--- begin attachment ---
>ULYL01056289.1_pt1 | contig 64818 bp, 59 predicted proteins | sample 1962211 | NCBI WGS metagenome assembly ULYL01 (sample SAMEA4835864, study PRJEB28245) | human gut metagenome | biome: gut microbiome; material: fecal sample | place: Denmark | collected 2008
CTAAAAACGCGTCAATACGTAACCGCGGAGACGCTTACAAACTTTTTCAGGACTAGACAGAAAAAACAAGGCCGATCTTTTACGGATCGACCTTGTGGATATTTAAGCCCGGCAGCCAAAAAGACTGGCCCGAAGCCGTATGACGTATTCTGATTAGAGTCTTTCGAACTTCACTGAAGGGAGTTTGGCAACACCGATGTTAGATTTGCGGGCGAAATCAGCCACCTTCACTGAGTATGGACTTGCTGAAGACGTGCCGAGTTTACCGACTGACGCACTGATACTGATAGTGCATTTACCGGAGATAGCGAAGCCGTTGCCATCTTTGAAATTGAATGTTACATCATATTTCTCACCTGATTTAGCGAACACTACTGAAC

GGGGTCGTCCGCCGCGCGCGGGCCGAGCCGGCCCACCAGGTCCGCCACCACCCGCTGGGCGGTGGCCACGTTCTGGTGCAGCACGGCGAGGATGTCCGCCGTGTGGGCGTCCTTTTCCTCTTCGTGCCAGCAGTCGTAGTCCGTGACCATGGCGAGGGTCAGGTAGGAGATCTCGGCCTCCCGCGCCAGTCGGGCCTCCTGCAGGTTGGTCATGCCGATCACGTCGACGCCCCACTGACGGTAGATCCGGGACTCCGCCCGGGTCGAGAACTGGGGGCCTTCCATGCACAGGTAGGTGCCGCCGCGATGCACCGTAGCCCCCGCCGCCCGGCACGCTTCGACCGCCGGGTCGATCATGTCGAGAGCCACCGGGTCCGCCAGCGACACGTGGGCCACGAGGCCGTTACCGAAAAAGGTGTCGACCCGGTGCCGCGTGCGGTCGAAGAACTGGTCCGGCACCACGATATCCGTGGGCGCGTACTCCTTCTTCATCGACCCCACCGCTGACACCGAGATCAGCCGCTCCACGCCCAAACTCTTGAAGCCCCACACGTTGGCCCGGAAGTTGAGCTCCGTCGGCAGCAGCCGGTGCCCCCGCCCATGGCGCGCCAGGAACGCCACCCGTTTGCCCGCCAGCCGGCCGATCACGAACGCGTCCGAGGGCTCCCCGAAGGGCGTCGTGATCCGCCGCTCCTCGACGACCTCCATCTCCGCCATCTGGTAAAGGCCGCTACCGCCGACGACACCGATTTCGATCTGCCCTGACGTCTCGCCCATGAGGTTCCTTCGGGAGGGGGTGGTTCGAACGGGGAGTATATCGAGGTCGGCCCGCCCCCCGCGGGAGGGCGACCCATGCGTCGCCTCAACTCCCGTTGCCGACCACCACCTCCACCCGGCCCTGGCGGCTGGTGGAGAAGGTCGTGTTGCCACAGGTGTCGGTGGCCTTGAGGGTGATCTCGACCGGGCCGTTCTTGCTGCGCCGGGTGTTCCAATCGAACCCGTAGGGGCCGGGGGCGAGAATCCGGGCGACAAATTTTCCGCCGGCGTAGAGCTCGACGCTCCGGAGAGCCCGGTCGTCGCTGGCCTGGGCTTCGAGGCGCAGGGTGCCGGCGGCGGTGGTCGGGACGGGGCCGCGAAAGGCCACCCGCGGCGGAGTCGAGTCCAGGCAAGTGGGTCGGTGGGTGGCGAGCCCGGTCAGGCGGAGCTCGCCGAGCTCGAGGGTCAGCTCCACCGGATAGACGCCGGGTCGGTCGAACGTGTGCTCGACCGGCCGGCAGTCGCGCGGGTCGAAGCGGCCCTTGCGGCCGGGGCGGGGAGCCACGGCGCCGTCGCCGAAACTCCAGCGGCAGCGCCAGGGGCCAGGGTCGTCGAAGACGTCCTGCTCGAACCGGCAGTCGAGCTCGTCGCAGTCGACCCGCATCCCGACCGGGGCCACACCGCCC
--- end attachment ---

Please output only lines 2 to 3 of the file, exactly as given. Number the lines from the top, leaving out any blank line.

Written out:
CTAAAAACGCGTCAATACGTAACCGCGGAGACGCTTACAAACTTTTTCAGGACTAGACAGAAAAAACAAGGCCGATCTTTTACGGATCGACCTTGTGGATATTTAAGCCCGGCAGCCAAAAAGACTGGCCCGAAGCCGTATGACGTATTCTGATTAGAGTCTTTCGAACTTCACTGAAGGGAGTTTGGCAACACCGATGTTAGATTTGCGGGCGAAATCAGCCACCTTCACTGAGTATGGACTTGCTGAAGACGTGCCGAGTTTACCGACTGACGCACTGATACTGATAGTGCATTTACCGGAGATAGCGAAGCCGTTGCCATCTTTGAAATTGAATGTTACATCATATTTCTCACCTGATTTAGCGAACACTACTGAAC

GGGGTCGTCCGCCGCGCGCGGGCCGAGCCGGCCCACCAGGTCCGCCACCACCCGCTGGGCGGTGGCCACGTTCTGGTGCAGCACGGCGAGGATGTCCGCCGTGTGGGCGTCCTTTTCCTCTTCGTGCCAGCAGTCGTAGTCCGTGACCATGGCGAGGGTCAGGTAGGAGATCTCGGCCTCCCGCGCCAGTCGGGCCTCCTGCAGGTTGGTCATGCCGATCACGTCGACGCCCCACTGACGGTAGATCCGGGACTCCGCCCGGGTCGAGAACTGGGGGCCTTCCATGCACAGGTAGGTGCCGCCGCGATGCACCGTAGCCCCCGCCGCCCGGCACGCTTCGACCGCCGGGTCGATCATGTCGAGAGCCACCGGGTCCGCCAGCGACACGTGGGCCACGAGGCCGTTACCGAAAAAGGTGTCGACCCGGTGCCGCGTGCGGTCGAAGAACTGGTCCGGCACCACGATATCCGTGGGCGCGTACTCCTTCTTCATCGACCCCACCGCTGACACCGAGATCAGCCGCTCCACGCCCAAACTCTTGAAGCCCCACACGTTGGCCCGGAAGTTGAGCTCCGTCGGCAGCAGCCGGTGCCCCCGCCCATGGCGCGCCAGGAACGCCACCCGTTTGCCCGCCAGCCGGCCGATCACGAACGCGTCCGAGGGCTCCCCGAAGGGCGTCGTGATCCGCCGCTCCTCGACGACCTCCATCTCCGCCATCTGGTAAAGGCCGCTACCGCCGACGACACCGATTTCGATCTGCCCTGACGTCTCGCCCATGAGGTTCCTTCGGGAGGGGGTGGTTCGAACGGGGAGTATATCGAGGTCGGCCCGCCCCCCGCGGGAGGGCGACCCATGCGTCGCCTCAACTCCCGTTGCCGACCACCACCTCCACCCGGCCCTGGCGGCTGGTGGAGAAGGTCGTGTTGCCACAGGTGTCGGTGGCCTTGAGGGTGATCTCGACCGGGCCGTTCTTGCTGCGCCGGGTGTTCCAATCGAACCCGTAGGGGCCGGGGGCGAGAATCCGGGCGACAAATTTTCCGCCGGCGTAGAGCTCGACGCTCCGGAGAGCCCGGTCGTCGCTGGCCTGGGCTTCGAGGCGCAGGGTGCCGGCGGCGGTGGTCGGGACGGGGCCGCGAAAGGCCACCCGCGGCGGAGTCGAGTCCAGGCAAGTGGGTCGGTGGGTGGCGAGCCCGGTCAGGCGGAGCTCGCCGAGCTCGAGGGTCAGCTCCACCGGATAGACGCCGGGTCGGTCGAACGTGTGCTCGACCGGCCGGCAGTCGCGCGGGTCGAAGCGGCCCTTGCGGCCGGGGCGGGGAGCCACGGCGCCGTCGCCGAAACTCCAGCGGCAGCGCCAGGGGCCAGGGTCGTCGAAGACGTCCTGCTCGAACCGGCAGTCGAGCTCGTCGCAGTCGACCCGCATCCCGACCGGGGCCACACCGCCC